telephone links were lifted in rapid succession. This opened the floodgates to people-to-people exchanges between the two sides of the straits, unprecedented at any period of Chinese history. In the early part of this year alone, an estimated two million people from Taiwan visited the mainland, more than 28 million letters were sent in both directions—an average of 40,000 per day—and telephone, fax and telex exchanges numbered five million. Moreover, by conservative estimates, indirect trade reached $4.04 billion in 1990 and investment topped $2 billion.
In November 1990 a cabinet-level Mainland Affairs Commission was established. At the same time the R.O.C. created the Straits Exchange Foundation, an organization funded primarily by private money. The SEF serves as an intermediary between the peoples of Taiwan and the mainland on an entire range of functional issues. If necessary the SEF may engage mainland representatives in non-political negotiations. Thus far SEF personnel have visited the mainland on three occasions and received one Red Cross delegation from mainland China—events all highly publicized by the R.O.C. press. The two sides have agreed on procedures for the repatriation of criminals and have indicated an interest in the joint prevention of crimes committed on the high seas. It is hoped, at least by,, the R.O.C., that through these exchanges “peace by pieces may be achieved.
A National Unification Council was set up in October 1990 with President Lee as its chairman. To further clarify the R.O.C.’s stance on mainland-Taiwan relations, new Guidelines for National Reunification were proposed by this council and accepted by the Executive Yuan (Cabinet) in March 1991. The guidelines state: “After an appropriate period of forthright exchange, cooperation and consultation conducted under the principles of reason, peace, equity and reciprocity, the two sides of the Taiwan Straits should foster a consensus on democracy, freedom and equal prosperity, and together build anew a single unified China.”
The guidelines envision unification after three consecutive phases. For the immediate future is a phase of exchanges and reciprocity, during which the two sides are to carry out political and economic reforms at home and “set up an order for exchanges across the straits… to! solve all disputes through peaceful means and furthermore respect, not reject, the other in the international community,” and “not deny the other’s existence as a political entity.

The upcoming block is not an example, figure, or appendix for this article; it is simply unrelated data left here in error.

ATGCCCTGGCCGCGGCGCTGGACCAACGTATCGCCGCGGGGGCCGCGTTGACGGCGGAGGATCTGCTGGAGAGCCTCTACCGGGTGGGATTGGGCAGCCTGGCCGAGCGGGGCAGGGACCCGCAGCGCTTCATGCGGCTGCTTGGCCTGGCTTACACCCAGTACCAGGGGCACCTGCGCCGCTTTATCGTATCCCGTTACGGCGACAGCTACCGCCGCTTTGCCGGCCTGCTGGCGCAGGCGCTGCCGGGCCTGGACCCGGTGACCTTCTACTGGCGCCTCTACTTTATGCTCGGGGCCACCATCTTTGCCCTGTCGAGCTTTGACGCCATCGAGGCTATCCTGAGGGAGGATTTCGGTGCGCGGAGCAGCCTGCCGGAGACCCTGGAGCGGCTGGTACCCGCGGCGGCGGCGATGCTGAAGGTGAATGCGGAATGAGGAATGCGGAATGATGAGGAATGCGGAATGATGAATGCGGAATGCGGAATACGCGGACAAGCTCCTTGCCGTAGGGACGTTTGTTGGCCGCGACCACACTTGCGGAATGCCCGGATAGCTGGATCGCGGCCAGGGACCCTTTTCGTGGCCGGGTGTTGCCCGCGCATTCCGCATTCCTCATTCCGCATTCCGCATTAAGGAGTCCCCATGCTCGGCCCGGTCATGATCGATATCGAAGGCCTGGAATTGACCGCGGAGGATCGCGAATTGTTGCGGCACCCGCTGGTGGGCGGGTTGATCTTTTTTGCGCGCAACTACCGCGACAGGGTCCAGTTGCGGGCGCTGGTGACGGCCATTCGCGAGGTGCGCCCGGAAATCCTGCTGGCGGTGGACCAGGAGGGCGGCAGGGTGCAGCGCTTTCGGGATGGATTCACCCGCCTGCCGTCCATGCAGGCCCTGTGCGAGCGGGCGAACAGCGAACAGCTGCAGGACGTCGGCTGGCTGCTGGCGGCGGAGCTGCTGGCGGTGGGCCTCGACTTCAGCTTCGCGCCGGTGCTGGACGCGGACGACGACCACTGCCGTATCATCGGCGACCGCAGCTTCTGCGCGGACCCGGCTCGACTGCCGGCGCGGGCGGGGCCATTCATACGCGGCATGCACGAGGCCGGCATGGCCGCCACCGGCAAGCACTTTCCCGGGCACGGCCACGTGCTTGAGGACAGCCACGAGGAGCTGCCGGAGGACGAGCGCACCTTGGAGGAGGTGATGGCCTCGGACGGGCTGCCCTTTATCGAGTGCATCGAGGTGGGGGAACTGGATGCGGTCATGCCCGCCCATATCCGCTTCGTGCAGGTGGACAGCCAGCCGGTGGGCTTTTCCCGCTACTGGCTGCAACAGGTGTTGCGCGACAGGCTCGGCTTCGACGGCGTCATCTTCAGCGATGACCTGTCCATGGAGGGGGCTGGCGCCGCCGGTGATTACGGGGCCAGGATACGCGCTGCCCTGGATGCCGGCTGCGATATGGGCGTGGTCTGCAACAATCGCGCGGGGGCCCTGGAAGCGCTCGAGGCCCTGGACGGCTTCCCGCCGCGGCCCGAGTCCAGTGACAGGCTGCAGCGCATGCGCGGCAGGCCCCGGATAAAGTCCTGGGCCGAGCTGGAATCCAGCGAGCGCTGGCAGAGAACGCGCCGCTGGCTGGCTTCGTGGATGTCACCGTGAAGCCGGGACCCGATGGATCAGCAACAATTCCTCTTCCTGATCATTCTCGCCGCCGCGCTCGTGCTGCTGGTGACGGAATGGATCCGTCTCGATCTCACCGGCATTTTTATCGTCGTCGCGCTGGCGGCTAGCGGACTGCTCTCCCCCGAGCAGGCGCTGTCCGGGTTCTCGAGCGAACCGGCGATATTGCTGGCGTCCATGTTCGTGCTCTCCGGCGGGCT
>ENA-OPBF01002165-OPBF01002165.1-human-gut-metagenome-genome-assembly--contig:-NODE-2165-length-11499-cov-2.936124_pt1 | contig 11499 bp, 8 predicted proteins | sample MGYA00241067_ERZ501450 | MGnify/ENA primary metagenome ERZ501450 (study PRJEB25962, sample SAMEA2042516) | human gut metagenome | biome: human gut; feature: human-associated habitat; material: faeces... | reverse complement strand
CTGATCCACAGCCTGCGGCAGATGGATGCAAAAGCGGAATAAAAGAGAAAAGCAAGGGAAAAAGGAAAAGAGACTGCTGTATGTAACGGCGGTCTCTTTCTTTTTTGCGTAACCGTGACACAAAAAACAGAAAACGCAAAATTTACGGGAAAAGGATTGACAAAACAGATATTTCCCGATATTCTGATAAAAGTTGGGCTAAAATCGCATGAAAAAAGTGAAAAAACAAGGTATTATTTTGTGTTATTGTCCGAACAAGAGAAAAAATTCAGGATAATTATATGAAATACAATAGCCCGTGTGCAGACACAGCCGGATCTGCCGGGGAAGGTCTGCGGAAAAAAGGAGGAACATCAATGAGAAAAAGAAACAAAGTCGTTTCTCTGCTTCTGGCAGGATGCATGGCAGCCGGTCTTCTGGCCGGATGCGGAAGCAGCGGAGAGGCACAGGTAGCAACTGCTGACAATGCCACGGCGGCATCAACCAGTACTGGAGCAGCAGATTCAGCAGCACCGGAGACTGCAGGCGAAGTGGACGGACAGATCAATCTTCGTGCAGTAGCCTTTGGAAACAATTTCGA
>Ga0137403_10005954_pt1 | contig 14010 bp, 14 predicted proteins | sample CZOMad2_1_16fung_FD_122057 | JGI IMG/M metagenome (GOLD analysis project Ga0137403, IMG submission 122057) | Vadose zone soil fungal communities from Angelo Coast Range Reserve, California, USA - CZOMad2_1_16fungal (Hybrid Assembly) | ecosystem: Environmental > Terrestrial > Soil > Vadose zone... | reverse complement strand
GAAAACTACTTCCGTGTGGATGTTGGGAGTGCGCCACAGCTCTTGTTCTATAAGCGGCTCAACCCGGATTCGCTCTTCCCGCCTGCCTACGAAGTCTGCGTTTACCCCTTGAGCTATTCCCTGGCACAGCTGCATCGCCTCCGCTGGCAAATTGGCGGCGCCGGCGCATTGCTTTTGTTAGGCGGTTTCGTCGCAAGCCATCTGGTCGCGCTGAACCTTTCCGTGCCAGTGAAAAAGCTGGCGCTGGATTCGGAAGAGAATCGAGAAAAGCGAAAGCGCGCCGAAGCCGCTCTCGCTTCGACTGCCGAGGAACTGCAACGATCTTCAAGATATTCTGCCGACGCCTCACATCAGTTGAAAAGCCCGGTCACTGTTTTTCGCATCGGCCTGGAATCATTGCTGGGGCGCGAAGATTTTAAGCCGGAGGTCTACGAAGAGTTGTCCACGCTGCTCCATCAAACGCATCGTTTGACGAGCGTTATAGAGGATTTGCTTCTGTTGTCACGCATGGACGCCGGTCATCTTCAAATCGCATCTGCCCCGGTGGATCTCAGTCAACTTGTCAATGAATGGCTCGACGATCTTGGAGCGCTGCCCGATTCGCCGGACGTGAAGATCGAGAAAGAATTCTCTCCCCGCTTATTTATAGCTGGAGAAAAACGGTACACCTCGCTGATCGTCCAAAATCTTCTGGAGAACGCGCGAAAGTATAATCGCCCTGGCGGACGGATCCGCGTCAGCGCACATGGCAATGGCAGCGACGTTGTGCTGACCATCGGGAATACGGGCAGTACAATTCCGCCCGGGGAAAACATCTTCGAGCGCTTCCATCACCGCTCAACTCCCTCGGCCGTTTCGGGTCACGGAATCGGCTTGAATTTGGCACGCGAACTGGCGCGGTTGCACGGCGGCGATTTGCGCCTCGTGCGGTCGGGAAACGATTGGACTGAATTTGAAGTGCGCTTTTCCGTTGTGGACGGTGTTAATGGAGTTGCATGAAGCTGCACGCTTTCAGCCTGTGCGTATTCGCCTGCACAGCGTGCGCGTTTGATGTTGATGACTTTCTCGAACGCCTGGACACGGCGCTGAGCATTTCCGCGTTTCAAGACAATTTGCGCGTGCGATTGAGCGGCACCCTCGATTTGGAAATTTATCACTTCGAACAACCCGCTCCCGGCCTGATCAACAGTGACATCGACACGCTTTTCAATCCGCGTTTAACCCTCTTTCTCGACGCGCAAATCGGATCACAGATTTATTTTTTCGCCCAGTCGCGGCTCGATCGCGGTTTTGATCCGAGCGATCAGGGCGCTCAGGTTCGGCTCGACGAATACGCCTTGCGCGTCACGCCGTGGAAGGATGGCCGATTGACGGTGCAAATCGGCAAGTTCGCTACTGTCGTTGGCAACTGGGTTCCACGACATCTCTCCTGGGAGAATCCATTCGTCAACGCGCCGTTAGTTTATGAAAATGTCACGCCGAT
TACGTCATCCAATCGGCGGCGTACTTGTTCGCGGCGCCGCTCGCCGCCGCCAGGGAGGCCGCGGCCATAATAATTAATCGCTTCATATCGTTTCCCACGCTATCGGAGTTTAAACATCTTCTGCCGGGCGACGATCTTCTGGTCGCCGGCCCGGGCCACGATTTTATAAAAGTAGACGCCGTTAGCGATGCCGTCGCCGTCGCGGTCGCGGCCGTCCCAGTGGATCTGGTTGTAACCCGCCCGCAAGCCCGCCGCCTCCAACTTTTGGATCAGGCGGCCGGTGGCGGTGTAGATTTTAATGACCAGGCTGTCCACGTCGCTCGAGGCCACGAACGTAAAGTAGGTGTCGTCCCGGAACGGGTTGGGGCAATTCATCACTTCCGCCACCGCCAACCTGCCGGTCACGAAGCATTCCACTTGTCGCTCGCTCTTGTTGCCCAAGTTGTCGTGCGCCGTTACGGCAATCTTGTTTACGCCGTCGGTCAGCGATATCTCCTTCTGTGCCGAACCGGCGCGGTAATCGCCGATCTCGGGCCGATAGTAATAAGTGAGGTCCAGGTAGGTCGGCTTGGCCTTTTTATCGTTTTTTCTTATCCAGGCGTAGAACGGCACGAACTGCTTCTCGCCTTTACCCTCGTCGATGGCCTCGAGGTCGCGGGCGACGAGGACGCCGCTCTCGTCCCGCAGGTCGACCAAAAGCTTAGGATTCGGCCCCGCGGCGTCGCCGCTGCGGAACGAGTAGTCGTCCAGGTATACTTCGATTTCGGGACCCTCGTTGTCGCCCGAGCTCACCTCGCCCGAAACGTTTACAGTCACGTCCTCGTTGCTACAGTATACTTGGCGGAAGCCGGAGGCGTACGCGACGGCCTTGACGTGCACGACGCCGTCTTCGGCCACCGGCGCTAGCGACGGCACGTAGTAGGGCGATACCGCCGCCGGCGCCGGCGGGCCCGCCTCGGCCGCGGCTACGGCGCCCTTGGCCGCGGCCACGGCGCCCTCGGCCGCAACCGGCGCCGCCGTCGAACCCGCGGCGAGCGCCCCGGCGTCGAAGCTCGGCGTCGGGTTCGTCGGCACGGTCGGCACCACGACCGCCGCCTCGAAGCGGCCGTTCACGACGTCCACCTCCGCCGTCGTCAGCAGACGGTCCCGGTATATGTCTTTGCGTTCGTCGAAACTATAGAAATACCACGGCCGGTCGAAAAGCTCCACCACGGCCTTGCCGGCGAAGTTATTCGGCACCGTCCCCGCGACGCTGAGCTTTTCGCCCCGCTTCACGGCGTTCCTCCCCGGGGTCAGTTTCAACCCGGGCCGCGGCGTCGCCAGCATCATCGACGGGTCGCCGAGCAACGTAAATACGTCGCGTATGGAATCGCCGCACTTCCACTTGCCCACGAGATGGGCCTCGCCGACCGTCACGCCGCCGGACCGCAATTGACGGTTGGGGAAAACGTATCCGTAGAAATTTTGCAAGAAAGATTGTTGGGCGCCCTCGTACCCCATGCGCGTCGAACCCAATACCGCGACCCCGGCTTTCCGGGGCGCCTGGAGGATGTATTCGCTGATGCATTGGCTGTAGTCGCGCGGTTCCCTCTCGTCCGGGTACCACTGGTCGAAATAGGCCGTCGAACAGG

In the medium term a phase of mutual trust and cooperation is envisioned, in which “official communications channels should be established on an equal footing,” direct trade and other links should be allowed, and “both sides should jointly develop the southeast coastal areas of the mainland.” Both sides should also “assist each other in taking part in international organizations and activities” and promote an exchange of visits by high-ranking officials to create favorable conditions for consultation.
In the final phase both sides may jointly discuss the grand task of unification and map out a constitutional system built on the principles of democracy, economic freedom, social justice and nationalization of the armed forces. In today’s Taiwan context “nationalization” means enhancement of the nonpartisanship of the armed forces.
Public opinion polls show a hard core of “unification” supporters in Taiwan, amounting to about 10 percent of the population. There is also a group of “independence” advocates whose strength ranges between 5 and 12 percent of the population. In between is a silent majority whose views tend toward the R.O.C. government’s long-standing position of “one China, but not now” and its emphasis on phased advances toward the goal of unification. However, as in other democracies, the minority may be vocal and aggressive, and their voices are often amplified through the democratic process, thus complicating the formulation of mainland policy. While the push and pull involved in formulating the R.O.C.’s mainland policy may seem natural to those familiar with Taiwan’s increasingly democratic political system, it at times appears inscrutable to the aged leaders in Peking.